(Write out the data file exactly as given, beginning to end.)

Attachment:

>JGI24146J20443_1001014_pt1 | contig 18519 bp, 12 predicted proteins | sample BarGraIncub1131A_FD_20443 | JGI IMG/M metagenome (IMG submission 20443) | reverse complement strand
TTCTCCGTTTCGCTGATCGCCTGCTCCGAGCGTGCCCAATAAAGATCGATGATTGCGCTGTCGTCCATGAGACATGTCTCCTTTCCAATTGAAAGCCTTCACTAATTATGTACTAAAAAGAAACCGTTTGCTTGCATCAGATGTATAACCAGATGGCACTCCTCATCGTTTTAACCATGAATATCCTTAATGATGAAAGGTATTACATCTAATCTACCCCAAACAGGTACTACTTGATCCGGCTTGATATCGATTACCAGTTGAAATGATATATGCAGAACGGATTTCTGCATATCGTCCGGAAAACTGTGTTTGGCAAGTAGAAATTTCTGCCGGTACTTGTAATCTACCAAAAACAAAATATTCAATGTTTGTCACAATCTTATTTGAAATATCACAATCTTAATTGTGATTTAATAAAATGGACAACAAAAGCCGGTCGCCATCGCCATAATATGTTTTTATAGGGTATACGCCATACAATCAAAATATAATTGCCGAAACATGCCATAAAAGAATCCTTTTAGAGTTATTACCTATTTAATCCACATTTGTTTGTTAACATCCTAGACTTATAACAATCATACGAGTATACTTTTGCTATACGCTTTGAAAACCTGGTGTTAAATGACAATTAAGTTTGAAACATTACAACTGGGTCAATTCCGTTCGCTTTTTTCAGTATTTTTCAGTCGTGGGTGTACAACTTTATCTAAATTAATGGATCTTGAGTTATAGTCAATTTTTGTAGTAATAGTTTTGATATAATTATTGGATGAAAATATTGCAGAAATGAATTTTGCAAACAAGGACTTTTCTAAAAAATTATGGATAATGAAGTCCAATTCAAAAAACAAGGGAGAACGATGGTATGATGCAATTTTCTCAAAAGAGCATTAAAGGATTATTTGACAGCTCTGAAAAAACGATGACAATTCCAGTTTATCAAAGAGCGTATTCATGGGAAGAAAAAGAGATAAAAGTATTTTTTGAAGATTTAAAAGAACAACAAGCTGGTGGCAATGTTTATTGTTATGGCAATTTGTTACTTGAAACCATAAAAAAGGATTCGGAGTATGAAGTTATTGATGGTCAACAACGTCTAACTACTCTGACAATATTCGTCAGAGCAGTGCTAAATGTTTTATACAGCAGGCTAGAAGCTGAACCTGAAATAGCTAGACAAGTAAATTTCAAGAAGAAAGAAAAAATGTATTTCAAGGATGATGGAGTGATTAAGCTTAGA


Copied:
>JGI24146J20443_1001014_pt1 | contig 18519 bp, 12 predicted proteins | sample BarGraIncub1131A_FD_20443 | JGI IMG/M metagenome (IMG submission 20443) | reverse complement strand
TTCTCCGTTTCGCTGATCGCCTGCTCCGAGCGTGCCCAATAAAGATCGATGATTGCGCTGTCGTCCATGAGACATGTCTCCTTTCCAATTGAAAGCCTTCACTAATTATGTACTAAAAAGAAACCGTTTGCTTGCATCAGATGTATAACCAGATGGCACTCCTCATCGTTTTAACCATGAATATCCTTAATGATGAAAGGTATTACATCTAATCTACCCCAAACAGGTACTACTTGATCCGGCTTGATATCGATTACCAGTTGAAATGATATATGCAGAACGGATTTCTGCATATCGTCCGGAAAACTGTGTTTGGCAAGTAGAAATTTCTGCCGGTACTTGTAATCTACCAAAAACAAAATATTCAATGTTTGTCACAATCTTATTTGAAATATCACAATCTTAATTGTGATTTAATAAAATGGACAACAAAAGCCGGTCGCCATCGCCATAATATGTTTTTATAGGGTATACGCCATACAATCAAAATATAATTGCCGAAACATGCCATAAAAGAATCCTTTTAGAGTTATTACCTATTTAATCCACATTTGTTTGTTAACATCCTAGACTTATAACAATCATACGAGTATACTTTTGCTATACGCTTTGAAAACCTGGTGTTAAATGACAATTAAGTTTGAAACATTACAACTGGGTCAATTCCGTTCGCTTTTTTCAGTATTTTTCAGTCGTGGGTGTACAACTTTATCTAAATTAATGGATCTTGAGTTATAGTCAATTTTTGTAGTAATAGTTTTGATATAATTATTGGATGAAAATATTGCAGAAATGAATTTTGCAAACAAGGACTTTTCTAAAAAATTATGGATAATGAAGTCCAATTCAAAAAACAAGGGAGAACGATGGTATGATGCAATTTTCTCAAAAGAGCATTAAAGGATTATTTGACAGCTCTGAAAAAACGATGACAATTCCAGTTTATCAAAGAGCGTATTCATGGGAAGAAAAAGAGATAAAAGTATTTTTTGAAGATTTAAAAGAACAACAAGCTGGTGGCAATGTTTATTGTTATGGCAATTTGTTACTTGAAACCATAAAAAAGGATTCGGAGTATGAAGTTATTGATGGTCAACAACGTCTAACTACTCTGACAATATTCGTCAGAGCAGTGCTAAATGTTTTATACAGCAGGCTAGAAGCTGAACCTGAAATAGCTAGACAAGTAAATTTCAAGAAGAAAGAAAAAATGTATTTCAAGGATGATGGAGTGATTAAGCTTAGA